Climate Action Benefits: Extreme Temperature
Climate change will alter the weather conditions that we are accustomed to. Extreme temperatures are projected to rise in many areas across the U.S., bringing more frequent and intense heat waves and increasing the number of heat-related illnesses and deaths.21 Exposure to extreme heat can overwhelm the body’s ability to regulate its internal temperatures, resulting in heat exhaustion and/or heat stroke, and can also exacerbate existing medical problems, such as heart and lung diseases.22 During a 1995 heat wave in Chicago, an estimated 700 individuals died as a result of the extreme heat.23 Warmer temperatures are also expected to result in fewer extremely cold days, which may also reduce deaths associated with extreme cold.24
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- Without global GHG mitigation, the average number of extremely hot days in the U.S. is projected to more than triple from 2050 to 2100. The projected reduction in deaths from extremely cold days is more than offset by the projected increase in deaths from extremely hot days. This result holds for all reported future years, indicating that unmitigated climate change clearly poses an increasing health risk from extreme temperatures.
- Global GHG mitigation is projected to result in approximately 12,000 fewer deaths from extreme temperature in the 49 modeled cities in 2100. Inclusion of the entire U.S. population would greatly increase the number of avoided deaths, but accounting for adaptation would decrease the number.
Climate change poses a significant risk to human health as more days with extreme heat are projected to cause more deaths over time. Without global GHG mitigation, the average number of extremely hot days is projected to more than triple from 2050 to 2100, while the number of extremely cold days is projected to decrease. The projected increase in deaths due to more frequent extremely hot days is much larger than the projected decrease in deaths due to fewer extremely cold days, a finding that is consistent with the conclusions of the assessment literature.25 Under the Reference, the net increase in projected deaths from more extremely hot days and fewer extremely cold days in 49 cities is approximately 2,600 deaths in 2050, and 13,000 deaths in 2100. Figure 1 shows the net mortality rate from extreme hot and cold temperatures by city in the Reference scenario.
Figure 1. Projected Extreme Temperature Mortality in Select Cities Due to Unmitigated Climate Change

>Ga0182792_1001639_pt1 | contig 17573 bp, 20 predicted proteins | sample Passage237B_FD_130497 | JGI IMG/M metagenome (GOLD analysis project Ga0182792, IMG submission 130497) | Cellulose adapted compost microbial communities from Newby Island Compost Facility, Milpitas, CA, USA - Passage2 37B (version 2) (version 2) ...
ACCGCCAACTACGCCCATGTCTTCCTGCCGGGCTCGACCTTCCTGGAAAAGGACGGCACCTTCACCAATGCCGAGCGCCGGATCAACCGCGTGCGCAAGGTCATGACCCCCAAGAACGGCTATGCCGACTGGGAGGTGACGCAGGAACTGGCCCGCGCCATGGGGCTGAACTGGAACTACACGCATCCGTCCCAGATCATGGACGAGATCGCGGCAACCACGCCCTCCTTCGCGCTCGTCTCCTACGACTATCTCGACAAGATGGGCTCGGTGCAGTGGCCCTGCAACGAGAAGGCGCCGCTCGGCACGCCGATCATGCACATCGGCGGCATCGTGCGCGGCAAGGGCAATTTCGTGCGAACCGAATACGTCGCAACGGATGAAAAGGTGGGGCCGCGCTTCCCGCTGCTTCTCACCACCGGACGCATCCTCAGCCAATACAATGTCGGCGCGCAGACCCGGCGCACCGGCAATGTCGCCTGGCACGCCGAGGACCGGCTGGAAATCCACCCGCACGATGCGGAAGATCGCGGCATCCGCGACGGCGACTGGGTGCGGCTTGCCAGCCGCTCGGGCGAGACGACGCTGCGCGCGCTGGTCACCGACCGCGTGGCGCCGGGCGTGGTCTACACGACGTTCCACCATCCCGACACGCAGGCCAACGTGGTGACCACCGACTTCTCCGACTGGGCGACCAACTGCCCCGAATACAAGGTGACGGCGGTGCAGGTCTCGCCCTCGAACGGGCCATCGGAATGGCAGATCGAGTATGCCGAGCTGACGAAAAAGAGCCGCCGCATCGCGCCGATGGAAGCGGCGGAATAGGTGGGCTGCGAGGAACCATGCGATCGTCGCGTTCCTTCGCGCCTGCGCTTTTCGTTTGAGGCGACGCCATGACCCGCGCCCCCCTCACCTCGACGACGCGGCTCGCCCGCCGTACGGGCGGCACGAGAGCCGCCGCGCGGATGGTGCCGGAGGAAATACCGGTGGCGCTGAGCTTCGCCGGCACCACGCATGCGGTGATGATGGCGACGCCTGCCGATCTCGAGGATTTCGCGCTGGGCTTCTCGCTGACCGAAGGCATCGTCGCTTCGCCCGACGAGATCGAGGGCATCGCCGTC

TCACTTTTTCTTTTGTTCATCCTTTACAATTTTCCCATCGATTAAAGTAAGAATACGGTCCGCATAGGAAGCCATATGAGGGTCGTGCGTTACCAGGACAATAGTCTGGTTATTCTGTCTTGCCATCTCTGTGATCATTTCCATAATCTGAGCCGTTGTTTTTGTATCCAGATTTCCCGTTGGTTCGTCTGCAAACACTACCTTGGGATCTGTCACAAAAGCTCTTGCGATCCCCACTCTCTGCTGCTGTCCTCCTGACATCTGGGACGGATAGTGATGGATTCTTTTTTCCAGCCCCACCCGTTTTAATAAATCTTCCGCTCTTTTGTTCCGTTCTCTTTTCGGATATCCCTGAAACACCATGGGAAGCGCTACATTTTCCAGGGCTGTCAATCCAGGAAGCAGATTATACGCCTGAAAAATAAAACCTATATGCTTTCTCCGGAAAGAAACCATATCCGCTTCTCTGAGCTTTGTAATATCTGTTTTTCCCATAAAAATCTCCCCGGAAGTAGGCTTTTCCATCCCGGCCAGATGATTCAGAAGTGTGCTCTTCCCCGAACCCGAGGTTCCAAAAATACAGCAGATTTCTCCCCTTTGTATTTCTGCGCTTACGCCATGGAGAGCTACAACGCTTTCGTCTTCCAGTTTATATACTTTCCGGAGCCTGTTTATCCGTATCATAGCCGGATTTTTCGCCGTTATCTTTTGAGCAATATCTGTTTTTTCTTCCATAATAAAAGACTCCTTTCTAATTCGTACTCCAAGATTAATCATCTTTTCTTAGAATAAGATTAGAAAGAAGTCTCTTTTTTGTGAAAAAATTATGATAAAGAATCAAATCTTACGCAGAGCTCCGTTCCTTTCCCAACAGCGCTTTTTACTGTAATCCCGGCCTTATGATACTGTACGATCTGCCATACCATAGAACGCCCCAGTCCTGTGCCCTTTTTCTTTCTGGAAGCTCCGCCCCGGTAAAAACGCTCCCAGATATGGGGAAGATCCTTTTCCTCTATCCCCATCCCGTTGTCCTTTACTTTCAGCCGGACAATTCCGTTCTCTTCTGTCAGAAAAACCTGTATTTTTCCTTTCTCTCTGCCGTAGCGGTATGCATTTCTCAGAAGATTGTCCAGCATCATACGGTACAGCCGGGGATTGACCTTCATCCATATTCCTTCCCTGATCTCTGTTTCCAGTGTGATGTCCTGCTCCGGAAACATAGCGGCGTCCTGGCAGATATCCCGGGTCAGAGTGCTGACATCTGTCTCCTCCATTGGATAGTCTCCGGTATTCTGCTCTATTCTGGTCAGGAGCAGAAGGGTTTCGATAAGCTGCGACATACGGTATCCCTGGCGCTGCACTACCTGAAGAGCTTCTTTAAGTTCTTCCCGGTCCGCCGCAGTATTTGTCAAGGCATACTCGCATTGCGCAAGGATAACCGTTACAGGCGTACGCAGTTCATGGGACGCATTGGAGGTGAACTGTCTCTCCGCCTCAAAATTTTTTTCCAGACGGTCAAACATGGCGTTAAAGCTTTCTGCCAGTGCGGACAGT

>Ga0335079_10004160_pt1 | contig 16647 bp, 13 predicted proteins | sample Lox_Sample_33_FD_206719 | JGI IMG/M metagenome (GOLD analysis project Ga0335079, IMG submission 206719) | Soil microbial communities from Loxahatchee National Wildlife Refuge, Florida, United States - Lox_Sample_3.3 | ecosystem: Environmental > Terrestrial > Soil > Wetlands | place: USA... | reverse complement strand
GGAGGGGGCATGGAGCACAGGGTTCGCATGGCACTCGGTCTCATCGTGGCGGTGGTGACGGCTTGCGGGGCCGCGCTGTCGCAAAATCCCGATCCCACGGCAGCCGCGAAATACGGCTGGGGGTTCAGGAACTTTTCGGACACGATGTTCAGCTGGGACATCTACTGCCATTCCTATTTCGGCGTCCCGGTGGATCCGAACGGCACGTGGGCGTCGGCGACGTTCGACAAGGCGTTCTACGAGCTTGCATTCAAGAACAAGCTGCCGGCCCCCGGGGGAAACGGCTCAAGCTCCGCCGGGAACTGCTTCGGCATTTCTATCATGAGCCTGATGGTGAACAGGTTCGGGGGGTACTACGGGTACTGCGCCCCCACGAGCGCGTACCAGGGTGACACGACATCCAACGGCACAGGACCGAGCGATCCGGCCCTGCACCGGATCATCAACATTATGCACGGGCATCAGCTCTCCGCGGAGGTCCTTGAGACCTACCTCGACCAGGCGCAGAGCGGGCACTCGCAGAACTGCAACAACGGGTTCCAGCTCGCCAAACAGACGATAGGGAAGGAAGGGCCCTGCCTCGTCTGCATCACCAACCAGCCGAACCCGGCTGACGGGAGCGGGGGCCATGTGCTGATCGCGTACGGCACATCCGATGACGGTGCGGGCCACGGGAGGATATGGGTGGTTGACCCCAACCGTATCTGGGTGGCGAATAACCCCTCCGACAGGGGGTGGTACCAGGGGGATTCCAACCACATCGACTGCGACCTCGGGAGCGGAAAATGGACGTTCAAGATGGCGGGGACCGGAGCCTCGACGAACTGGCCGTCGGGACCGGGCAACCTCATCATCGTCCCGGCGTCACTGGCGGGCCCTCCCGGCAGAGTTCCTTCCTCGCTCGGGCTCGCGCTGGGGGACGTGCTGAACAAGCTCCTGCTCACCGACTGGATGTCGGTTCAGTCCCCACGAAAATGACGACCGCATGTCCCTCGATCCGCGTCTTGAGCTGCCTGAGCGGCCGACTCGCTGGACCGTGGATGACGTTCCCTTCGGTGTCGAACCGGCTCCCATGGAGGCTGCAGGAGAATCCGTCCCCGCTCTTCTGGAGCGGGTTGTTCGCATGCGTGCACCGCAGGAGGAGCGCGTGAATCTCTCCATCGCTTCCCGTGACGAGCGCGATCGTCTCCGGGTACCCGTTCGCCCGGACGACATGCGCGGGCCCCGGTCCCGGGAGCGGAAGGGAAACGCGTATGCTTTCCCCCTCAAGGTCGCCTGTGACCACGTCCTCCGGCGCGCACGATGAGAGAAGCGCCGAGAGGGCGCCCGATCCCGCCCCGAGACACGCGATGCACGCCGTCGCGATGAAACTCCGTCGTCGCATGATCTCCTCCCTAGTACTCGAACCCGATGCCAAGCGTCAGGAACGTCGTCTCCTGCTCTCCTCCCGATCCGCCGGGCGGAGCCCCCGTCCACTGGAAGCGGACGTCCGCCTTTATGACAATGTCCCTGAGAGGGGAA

Figure 2. Projected Extreme Temperature Mortality in Select Cities with Global GHG Mitigation
Figure 3. Avoided Extreme Temperature Mortality in 49 U.S. Cities Due to Global GHG Mitigation
As shown in Figure 2, the projected mortality rates under the Mitigation scenario show small changes through 2100, unlike in the Reference where rates increase substantially. As a result, the net benefits associated with GHG mitigation increase over time. As shown in Figure 3, global GHG mitigation is estimated to result in significant public health benefits by substantially reducing the risk of extreme temperature-related deaths across the U.S. Under the Mitigation scenario, extreme temperature mortality is reduced by 64% in 2050 and by 93% in 210026 compared to the Reference. For the 49 cities analyzed, global GHG mitigation is projected to save approximately 1,700 U.S. lives in 2050, and approximately 12,000 U.S. lives in 2100 (Figure 3).
In 2050, the economic benefits of GHG mitigation are estimated at $21 billion, increasing to $200 billion in 2100 (see the Approach section for more information). It is important to note that these projections reflect only the results for the 49 cities included in this study; corresponding national benefits would be much larger.
The analysis also examines the implications of adjusting temperature thresholds to account for potential adaptation of the human body to warmer temperatures. Specifically, the analysis assumes that the human health response to extreme temperatures in all 49 cities was equal to that of Dallas. Using this approach, results show that mitigation would still save a projected 5,500 lives in 2100 compared to the Reference.
The CIRA analysis estimates the number of deaths over the course of the 21st century attributable to extreme temperatures in 49 cities in the contiguous U.S., which account for approximately one third of the national population. City-specific relationships between daily deaths (of all causes) and extreme temperatures are combined with the IGSM-CAM projections of extremely hot and cold days using city-specific extreme temperature thresholds to estimate future deaths from heat and cold in the Reference and Mitigation scenarios. Extremely hot days are defined as those with a daily minimum temperature warmer than 99 percent of the days in the period 1989-2000. Extremely cold days are defined as those with a daily maximum temperature colder than 99 percent of the days in the period 1989-2000. As a result, the study explicitly addresses the question of the net mortality impact of climate change on future extreme temperature days. The potential impact of future population change is accounted for using an EPA demographic model (ICLUS).27 To monetize the effects of changing mortality, a baseline value of statistical life (VSL) of $9.45 million for 2010 (2014$) is used, adjusted to future years by assuming an elasticity of VSL to GDP per capita of 0.4.28 The results presented in this section have been updated since Mills et al. (2014) to include additional cities and more recent mortality rate data.29 Finally, this analysis did not estimate impacts across ages or socioeconomic status. As these demographics change, they could impact the results presented here.
For more information on the CIRA approach and results for the extreme temperature mortality sector, please refer to Mills et al. (2014).30